Government – the White Knight?

Government to the rescue is becoming more widely accepted and even encouraged by Wall Street lately. The credit crisis hit another crescendo today as the nation’s fifth largest broker, Bear Stearns, obtained emergency funding from J.P. Morgan Chase and the New York Federal Reserve saying its cash position had “significantly deteriorated.” Traders in global currency markets are openly speculating that central banks will soon announce a concerted effort to support the value of the dollar. Earlier in the week central banks announced a concerted plan to buy troubled mortgages. On the heels of that news Ben Bernanke announced plans to lend up to $200 billion in Treasury securities in exchange for debt including private mortgage-backed securities that have slumped in value as homeowners defaulted on their payments.

These government efforts have largely been applauded by investors who typically worry about government intervention in the markets. It provides insight into just how worried officials are. The house of cards that was the collateralized debt market was supported by bond insurers with flimsy foundations and auction markets with no foundations. The credit rating companies Fitch, S&P, and Moody’s threatened to pull the AAA ratings, the banks abandoned markets they created for the bonds, values dropped like rocks and the house came tumbling down. Unfortunately, as the Bear Stearns announcement shows today, we are not yet at the point that all the bad news is known in the credit markets.

There was some good news this morning at the market opening as the government reported inflation stalled in February. The consumer price index was unchanged following a 0.4% gain in January, according to the Labor Department. Excluding food and energy costs, the core CPI was also flat in February after a 0.3% gain in the previous month. Economists forecast the CPI would rise 0.3% in February and 0.2% less food and energy. Energy prices declined in the month, while food prices rose 0.4%.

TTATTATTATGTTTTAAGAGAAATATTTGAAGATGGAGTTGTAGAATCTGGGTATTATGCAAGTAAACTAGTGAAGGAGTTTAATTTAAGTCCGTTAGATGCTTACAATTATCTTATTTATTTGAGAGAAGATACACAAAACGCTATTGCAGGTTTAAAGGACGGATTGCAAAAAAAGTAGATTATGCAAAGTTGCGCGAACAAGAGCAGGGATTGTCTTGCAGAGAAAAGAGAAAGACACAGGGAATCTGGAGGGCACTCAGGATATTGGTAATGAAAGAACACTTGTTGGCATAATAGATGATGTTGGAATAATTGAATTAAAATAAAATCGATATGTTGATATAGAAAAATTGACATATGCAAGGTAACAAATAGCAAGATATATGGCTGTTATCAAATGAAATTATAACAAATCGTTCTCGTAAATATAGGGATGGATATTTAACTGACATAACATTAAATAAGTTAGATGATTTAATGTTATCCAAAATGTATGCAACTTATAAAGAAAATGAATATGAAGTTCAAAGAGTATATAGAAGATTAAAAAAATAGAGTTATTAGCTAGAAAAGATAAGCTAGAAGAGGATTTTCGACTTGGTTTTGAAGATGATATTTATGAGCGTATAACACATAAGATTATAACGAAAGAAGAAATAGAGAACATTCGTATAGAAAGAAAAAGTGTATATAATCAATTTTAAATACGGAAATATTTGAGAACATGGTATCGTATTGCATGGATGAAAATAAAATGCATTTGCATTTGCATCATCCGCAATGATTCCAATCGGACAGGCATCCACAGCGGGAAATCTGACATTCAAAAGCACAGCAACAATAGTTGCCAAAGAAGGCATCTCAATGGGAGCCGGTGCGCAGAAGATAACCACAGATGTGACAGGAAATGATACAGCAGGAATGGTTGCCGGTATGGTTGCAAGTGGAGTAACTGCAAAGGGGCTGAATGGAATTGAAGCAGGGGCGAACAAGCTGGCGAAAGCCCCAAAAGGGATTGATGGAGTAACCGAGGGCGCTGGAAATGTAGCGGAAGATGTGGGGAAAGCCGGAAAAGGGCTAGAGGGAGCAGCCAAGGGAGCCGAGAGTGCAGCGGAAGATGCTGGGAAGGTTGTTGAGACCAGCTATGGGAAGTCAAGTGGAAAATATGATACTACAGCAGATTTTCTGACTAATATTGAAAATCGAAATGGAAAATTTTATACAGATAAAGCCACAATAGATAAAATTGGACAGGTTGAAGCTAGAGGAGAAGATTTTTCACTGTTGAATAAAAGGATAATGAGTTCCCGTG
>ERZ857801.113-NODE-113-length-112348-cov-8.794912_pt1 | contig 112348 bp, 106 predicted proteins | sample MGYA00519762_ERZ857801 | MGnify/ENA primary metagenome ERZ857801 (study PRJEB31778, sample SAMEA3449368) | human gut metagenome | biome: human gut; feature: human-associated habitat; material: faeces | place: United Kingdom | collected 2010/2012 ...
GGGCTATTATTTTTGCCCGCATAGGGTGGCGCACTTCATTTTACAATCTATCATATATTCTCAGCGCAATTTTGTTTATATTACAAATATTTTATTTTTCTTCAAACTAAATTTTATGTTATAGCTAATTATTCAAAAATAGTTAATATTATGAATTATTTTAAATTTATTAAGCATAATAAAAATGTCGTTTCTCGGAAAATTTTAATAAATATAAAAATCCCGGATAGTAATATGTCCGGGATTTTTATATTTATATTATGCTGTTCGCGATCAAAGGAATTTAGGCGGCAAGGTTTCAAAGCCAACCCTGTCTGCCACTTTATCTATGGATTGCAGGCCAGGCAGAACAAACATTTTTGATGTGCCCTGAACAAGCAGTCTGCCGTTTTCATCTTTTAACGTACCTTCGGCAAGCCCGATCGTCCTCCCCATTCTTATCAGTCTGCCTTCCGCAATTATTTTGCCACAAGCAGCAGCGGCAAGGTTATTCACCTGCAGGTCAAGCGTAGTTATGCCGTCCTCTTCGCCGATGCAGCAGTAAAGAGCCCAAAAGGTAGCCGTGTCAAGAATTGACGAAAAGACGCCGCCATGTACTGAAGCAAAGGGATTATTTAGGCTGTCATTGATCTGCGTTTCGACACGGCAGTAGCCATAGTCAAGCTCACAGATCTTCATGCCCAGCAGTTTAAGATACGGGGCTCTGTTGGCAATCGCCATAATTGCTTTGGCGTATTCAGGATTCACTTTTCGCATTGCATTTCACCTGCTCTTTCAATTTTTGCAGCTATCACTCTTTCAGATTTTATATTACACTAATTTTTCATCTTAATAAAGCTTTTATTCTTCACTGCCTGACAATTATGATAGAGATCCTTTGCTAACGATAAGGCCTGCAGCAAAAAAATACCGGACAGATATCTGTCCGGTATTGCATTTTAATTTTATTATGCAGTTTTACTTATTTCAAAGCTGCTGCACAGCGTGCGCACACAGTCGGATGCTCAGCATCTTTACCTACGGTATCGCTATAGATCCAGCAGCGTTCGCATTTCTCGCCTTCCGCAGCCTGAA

Oil reached new heights this week as analysts blame the weakness in the dollar. The dollar is made weaker as the Fed reduces rates below those ofEuropeand other trading partners. It is widely expected that the Fed will drop rates up to a full percent next Tuesday at their regularly scheduled monetary policy meeting.

Since the market peak on October 10, 2007 the Dow Jones index has fallen over 14% and the Nasdaq 21%. With continued illiquidity in the credit markets, the potential for more bank write-downs, a shrinking dollar, and declining consumer confidence, few investors think we will avoid recession. But aggressive fiscal and monetary stimuli already in place may minimize the damage. And if this week is any gage, there is more government help to come. Please, bring it on.